Applying the deficiency scores from PCAOB’s review of 2017 and 2016 audits cited above, the Big Four inadequately audited, at minimum, investments of about $399 billion. That’s like saying they inadequately audited an amount equal to the entire GDP of Norway!
Conflicts may contribute to this problem. “Independent” auditors are paid by the companies they scrutinize, resulting in pressure to produce reports that please those companies. A recent academic study of 13 years’ worth of data on 358 U.S. audit firms found that, on average, auditors saw a 2.2 percent drop in their client growth for each flaw they highlighted, while their revenue grew 8 percent less than competitors who didn’t flag those flaws.
In March of this year, the SEC launched a probe into the Big Four’s conflicts of interest policies, concerned that their sale of consulting and other non-audit services might undermine their ability to conduct independent reviews of public companies’ financials. All four firms have paid fines to the SEC in the last 8 years to settle prior regulatory investigations of audit independence violations.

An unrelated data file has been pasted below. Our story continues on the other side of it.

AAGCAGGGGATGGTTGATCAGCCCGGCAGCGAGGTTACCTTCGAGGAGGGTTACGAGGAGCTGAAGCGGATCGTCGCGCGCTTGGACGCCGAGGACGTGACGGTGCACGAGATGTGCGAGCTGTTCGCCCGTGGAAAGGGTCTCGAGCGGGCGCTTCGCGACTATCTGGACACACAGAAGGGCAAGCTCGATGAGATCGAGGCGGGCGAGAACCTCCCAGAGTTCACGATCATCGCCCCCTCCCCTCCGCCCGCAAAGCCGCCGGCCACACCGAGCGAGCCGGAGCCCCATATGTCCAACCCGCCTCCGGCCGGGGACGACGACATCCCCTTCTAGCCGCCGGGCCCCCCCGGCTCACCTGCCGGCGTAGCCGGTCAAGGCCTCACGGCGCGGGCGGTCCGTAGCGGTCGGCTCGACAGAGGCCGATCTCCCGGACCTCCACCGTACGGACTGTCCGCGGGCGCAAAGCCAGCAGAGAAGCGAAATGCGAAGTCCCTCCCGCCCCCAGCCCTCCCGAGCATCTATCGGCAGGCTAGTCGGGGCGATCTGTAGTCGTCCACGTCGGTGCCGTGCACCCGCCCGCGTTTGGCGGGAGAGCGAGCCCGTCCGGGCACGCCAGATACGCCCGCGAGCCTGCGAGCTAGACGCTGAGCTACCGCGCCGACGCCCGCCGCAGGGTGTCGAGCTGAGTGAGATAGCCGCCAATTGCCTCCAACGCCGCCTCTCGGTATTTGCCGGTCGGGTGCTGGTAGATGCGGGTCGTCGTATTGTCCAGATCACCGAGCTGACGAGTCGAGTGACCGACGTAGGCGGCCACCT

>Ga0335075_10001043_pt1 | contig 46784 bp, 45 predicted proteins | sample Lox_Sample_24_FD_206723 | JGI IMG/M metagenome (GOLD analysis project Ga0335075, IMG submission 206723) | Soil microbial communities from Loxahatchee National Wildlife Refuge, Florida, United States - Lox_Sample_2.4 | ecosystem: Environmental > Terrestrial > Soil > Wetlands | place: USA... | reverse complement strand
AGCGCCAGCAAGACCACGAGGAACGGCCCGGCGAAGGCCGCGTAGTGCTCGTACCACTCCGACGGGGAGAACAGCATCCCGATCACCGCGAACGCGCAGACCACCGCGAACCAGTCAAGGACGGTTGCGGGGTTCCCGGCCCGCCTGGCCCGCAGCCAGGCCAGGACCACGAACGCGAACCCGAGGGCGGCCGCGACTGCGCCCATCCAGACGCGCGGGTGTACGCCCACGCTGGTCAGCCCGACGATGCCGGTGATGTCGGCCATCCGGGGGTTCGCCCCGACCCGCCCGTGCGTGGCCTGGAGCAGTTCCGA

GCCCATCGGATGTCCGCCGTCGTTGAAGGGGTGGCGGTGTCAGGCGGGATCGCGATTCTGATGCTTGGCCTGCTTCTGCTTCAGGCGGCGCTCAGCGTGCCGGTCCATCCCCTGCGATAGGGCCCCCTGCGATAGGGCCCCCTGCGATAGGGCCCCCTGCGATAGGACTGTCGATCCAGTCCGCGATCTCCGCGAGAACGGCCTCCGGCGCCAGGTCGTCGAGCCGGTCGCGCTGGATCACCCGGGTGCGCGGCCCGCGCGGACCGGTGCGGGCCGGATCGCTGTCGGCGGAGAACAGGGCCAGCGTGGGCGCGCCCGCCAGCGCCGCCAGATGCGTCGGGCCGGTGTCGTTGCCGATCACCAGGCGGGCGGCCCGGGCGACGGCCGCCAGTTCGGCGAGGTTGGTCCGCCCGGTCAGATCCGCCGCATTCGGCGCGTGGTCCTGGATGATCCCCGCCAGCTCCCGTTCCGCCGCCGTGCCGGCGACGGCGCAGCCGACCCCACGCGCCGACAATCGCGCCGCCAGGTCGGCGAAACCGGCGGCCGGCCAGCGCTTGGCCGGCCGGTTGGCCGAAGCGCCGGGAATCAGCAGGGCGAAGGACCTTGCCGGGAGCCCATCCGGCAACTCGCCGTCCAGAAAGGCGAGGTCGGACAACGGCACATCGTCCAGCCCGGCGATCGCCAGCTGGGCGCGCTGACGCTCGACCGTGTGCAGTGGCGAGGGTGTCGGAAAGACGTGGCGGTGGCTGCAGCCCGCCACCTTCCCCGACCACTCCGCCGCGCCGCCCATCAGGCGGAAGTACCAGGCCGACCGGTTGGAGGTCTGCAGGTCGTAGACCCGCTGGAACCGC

Other regulatory agencies have also taken note of the issues that arise where an accounting firm is responsible for auditing its own work. For instance, in 2014, the I.R.S. challenged what it called a “sham” tax arrangement devised by EY for its client Perrigo to allow the drug company to avoid more than $100 million in federal taxes. Perrigo’s then auditors, accounting firm BDO, questioned the propriety of the arrangement. Shortly thereafter, Perrigo replaced BDO with EY as its auditor. EY proceeded to bless the arrangement designed by its colleagues. The IRS has challenged similar offshore arrangements undertaken by Coca-Cola, Facebook, and Western Digital. In all of those cases, the accounting firm that constructed the elaborate tax plan later signed off of the company’s books in its capacity as an independent auditor.